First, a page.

HMTC is planning the play production of "Louisa May Alcott: The Power of a Woman" by national award-winning playwright, director, and actress Pamela Sterling. She will portray the life of Louisa May Alcott, the author of Little Women, in a one-woman show.
HMTC has a long relationship with Pamela who is a professor of theater at Arizona State University. She has an extensive playwright resume which includes "Blue Willow," which was produced by Fresno State University in 2016.
If you did not see "Blue Willow," it is a charming play about the Central Valley from the Great Depression to the Great Recession. The play is derived from the book "Blue Willow" by Doris Gates, a Fresno native, published in 1940. It is considered a "juvenile Grapes of Wrath.”
"Little Women" is a coming-of-age classic that tells the story of four sisters growing up in Civil War America. They struggle with poverty, societal pressures, and the pangs of first love. The girls always manage to find joy in little things and forge their own paths as women in a time when life was not easy for the gender.
"Little Women" is a popular story. Yet, few people know the life story of the author Louisa May Alcott. Pamela’s play gives the audience the backstory of Alcott’s life as a pioneer for women’s rights. Historically notable, Ms. Alcott was a woman writer, poet, playwright, suffragist, and a women's liberationist icon during the 1800s. A unique aspect of the Hanford production is that the play will be housed in a building that was built in 1876. Louisa’s novel was published in 1868.
"Little Women" is the best known of Ms. Alcott’s work. It continued in popularity even after her death in 1888. In fact, silent films were made of the story. However, most of them are now lost. Only the 1917 silent film in Britain remains from that silent film era.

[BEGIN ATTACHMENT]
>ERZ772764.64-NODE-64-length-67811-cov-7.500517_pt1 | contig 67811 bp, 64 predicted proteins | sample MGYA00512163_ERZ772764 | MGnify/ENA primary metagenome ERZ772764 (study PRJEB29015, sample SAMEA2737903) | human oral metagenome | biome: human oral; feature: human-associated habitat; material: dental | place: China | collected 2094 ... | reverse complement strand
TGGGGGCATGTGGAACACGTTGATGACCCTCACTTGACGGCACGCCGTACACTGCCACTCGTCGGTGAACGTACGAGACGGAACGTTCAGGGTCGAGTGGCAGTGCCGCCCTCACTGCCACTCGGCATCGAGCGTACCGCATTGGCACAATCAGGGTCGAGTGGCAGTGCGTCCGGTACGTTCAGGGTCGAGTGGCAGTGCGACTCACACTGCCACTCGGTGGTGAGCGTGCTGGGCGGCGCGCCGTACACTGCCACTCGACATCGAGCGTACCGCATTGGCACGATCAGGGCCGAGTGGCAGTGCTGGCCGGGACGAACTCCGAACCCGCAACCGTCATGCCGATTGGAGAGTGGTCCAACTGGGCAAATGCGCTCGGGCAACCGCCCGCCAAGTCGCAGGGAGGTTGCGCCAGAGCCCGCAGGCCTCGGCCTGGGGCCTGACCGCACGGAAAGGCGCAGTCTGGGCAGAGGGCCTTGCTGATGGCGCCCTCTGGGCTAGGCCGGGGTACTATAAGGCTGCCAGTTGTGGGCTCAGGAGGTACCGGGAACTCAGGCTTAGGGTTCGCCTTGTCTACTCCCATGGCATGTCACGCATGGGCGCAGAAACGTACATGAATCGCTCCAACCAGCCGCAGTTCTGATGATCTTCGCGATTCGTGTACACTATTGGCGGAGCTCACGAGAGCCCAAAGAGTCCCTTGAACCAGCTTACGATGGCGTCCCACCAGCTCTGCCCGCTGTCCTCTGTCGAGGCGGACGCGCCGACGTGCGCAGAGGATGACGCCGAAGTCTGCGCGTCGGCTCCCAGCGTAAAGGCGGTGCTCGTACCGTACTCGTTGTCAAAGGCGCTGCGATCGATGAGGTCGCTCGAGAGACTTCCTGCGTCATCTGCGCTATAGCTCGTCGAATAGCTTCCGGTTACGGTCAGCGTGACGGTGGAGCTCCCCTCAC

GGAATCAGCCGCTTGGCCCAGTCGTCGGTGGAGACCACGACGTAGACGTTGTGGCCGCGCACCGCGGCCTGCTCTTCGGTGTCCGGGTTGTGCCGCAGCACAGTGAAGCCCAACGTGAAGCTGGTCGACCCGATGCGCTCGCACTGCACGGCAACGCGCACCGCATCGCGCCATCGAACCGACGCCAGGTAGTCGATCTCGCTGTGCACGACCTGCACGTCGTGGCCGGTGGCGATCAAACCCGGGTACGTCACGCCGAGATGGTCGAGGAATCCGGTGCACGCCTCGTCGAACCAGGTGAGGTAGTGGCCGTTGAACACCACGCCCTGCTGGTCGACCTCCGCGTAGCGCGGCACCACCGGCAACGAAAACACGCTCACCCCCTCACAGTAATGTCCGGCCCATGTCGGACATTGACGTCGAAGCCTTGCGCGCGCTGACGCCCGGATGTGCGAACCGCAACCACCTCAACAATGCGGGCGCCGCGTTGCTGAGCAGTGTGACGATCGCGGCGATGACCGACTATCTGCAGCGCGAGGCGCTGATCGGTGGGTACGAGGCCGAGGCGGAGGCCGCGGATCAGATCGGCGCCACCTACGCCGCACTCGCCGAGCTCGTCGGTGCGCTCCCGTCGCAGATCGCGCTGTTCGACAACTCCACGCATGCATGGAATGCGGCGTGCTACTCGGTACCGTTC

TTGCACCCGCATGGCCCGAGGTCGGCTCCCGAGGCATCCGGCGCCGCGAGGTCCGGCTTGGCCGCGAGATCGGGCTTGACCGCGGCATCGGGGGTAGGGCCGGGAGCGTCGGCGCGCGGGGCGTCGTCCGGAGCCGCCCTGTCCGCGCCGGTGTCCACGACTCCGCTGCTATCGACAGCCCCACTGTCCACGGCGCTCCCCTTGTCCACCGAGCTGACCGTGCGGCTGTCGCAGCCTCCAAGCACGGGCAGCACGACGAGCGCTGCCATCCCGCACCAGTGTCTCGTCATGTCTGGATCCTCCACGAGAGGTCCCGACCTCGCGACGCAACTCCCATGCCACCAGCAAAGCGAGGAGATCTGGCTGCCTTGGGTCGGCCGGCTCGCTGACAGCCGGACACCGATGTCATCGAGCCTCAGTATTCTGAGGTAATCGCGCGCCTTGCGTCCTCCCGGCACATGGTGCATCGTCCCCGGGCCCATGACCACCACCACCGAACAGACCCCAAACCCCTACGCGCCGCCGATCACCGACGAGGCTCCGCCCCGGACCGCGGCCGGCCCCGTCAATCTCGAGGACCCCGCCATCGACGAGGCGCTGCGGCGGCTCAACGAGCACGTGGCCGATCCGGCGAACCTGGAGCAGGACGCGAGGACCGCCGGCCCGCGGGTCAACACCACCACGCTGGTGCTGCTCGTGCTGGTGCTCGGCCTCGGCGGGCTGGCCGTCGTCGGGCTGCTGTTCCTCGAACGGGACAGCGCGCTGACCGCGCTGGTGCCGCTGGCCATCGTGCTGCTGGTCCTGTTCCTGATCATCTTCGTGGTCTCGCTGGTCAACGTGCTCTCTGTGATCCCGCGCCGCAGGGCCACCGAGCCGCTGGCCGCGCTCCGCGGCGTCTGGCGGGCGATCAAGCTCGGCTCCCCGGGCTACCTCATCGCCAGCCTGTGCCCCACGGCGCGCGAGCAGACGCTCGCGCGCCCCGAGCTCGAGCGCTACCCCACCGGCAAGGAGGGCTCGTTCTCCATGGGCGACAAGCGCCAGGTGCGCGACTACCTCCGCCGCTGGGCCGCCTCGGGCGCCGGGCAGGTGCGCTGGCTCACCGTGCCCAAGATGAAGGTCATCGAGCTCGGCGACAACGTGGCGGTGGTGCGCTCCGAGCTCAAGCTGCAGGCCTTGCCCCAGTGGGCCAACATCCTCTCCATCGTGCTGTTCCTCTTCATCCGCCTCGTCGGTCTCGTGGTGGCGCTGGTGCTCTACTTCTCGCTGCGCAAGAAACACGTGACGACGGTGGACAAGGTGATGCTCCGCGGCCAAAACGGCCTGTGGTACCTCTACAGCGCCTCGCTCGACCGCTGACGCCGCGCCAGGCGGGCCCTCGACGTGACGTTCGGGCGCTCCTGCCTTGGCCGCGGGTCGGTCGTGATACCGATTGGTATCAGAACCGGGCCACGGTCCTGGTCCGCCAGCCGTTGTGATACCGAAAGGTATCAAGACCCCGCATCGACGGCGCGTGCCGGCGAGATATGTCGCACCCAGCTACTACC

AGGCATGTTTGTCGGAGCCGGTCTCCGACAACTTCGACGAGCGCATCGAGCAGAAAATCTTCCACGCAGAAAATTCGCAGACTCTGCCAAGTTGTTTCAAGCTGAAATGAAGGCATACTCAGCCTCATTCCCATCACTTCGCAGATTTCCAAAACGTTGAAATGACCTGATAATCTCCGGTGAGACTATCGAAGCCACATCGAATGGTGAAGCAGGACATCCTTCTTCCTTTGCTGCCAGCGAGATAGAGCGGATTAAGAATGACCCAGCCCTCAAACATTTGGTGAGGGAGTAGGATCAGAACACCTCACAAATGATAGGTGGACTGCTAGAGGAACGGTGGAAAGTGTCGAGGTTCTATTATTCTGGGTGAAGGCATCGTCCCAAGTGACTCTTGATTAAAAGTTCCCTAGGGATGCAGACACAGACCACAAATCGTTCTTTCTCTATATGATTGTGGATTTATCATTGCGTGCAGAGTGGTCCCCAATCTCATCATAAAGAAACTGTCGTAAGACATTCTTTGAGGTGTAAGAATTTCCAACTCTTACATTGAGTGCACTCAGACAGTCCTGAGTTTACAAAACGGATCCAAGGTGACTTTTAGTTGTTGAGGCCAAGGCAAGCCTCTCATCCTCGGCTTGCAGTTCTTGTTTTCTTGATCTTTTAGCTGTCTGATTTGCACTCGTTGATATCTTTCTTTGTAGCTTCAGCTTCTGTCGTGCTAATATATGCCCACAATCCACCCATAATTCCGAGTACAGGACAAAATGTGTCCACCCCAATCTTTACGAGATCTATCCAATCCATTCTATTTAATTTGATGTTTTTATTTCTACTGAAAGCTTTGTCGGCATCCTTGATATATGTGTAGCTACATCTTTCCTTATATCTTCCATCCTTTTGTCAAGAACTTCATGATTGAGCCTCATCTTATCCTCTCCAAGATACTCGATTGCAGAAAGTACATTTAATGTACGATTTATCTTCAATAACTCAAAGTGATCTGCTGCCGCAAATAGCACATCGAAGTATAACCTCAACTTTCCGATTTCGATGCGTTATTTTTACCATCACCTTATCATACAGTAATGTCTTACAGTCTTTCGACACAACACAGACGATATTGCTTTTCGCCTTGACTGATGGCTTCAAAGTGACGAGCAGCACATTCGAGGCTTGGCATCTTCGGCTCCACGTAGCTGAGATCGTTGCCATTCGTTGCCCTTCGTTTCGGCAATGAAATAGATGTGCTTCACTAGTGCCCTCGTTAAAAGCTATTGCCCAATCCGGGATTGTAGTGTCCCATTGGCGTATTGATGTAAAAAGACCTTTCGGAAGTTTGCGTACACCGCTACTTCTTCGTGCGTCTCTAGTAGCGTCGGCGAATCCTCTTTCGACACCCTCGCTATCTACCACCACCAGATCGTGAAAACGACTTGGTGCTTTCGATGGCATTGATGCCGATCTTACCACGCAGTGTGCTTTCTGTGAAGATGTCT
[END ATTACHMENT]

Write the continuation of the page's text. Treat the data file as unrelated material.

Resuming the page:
There are additional adaptations of Ms. Alcott’s work. According to The New Yorker, between 1935 and 1950, there were 48 radio dramatizations of "Little Women." Feature films were made in 1933, 1994, 2008, and 2019. The 1994 film was nominated for three Academy Awards and was directed by a woman.
Television introduced audiences to the tale from 1939 to present. Even a Japanese animated series took on the story called Ai no Wakakusa Monogatari or Love’s Tale of Young Grass. It was very loosely derived from Alcott’s book. Later dubbed in English, it ran on HBO as "Tales of Little Women" in 1988.
"Little Women" also appears on the theater stage. There was a 1912 Broadway play adapted by Marian de Forest. In 1969 and a 1998 an opera version of Little Women graced the stage. In 2005 Broadway brought the story back at the Virginia Theater.
It is not surprising that this popular and charming story has playwrights adapting and readapting for the stage. Locally, in 2018, Kings Players did an adaption of "Little Women" by L. Don Swartz. There are also adaptations from Scott Davidson, Kristin Laurence, Sandra Fenichel Asher, Thomas Hischak, Sara Spencer, and a 2006 touring version by Marisha Chamberlain.
The life of Louisa May Alcott, written and portrayed by Pamela Sterling, will not only be a treat locally, but it will also show the power of a woman named Louisa May Alcott.
Silvia Gonzalez Scherer is the Executive Artistic Director and co-founder of the Hanford Multicultural Theater Company. She is also a playwright and an actress.
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